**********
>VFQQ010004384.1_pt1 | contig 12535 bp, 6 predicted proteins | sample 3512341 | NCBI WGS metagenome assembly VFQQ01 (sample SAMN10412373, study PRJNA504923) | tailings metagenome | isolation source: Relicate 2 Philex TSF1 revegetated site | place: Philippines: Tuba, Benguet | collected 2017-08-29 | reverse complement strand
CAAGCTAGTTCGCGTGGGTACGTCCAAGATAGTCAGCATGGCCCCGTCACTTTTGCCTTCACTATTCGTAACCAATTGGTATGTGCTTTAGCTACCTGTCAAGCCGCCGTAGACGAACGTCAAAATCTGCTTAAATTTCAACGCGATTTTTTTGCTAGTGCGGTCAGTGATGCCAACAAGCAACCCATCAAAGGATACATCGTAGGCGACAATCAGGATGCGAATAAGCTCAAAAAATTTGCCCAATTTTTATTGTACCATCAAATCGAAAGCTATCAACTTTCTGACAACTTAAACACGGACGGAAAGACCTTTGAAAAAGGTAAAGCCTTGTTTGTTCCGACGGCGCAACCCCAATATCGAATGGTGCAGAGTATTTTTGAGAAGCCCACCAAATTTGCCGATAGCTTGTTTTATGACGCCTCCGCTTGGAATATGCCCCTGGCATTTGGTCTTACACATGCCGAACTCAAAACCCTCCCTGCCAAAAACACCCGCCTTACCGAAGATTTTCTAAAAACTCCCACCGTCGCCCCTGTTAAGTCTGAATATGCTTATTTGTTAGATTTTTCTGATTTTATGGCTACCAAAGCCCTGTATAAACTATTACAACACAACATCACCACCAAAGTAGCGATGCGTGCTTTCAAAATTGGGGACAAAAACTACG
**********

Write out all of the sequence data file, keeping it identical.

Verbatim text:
>VFQQ010004384.1_pt1 | contig 12535 bp, 6 predicted proteins | sample 3512341 | NCBI WGS metagenome assembly VFQQ01 (sample SAMN10412373, study PRJNA504923) | tailings metagenome | isolation source: Relicate 2 Philex TSF1 revegetated site | place: Philippines: Tuba, Benguet | collected 2017-08-29 | reverse complement strand
CAAGCTAGTTCGCGTGGGTACGTCCAAGATAGTCAGCATGGCCCCGTCACTTTTGCCTTCACTATTCGTAACCAATTGGTATGTGCTTTAGCTACCTGTCAAGCCGCCGTAGACGAACGTCAAAATCTGCTTAAATTTCAACGCGATTTTTTTGCTAGTGCGGTCAGTGATGCCAACAAGCAACCCATCAAAGGATACATCGTAGGCGACAATCAGGATGCGAATAAGCTCAAAAAATTTGCCCAATTTTTATTGTACCATCAAATCGAAAGCTATCAACTTTCTGACAACTTAAACACGGACGGAAAGACCTTTGAAAAAGGTAAAGCCTTGTTTGTTCCGACGGCGCAACCCCAATATCGAATGGTGCAGAGTATTTTTGAGAAGCCCACCAAATTTGCCGATAGCTTGTTTTATGACGCCTCCGCTTGGAATATGCCCCTGGCATTTGGTCTTACACATGCCGAACTCAAAACCCTCCCTGCCAAAAACACCCGCCTTACCGAAGATTTTCTAAAAACTCCCACCGTCGCCCCTGTTAAGTCTGAATATGCTTATTTGTTAGATTTTTCTGATTTTATGGCTACCAAAGCCCTGTATAAACTATTACAACACAACATCACCACCAAAGTAGCGATGCGTGCTTTCAAAATTGGGGACAAAAACTACG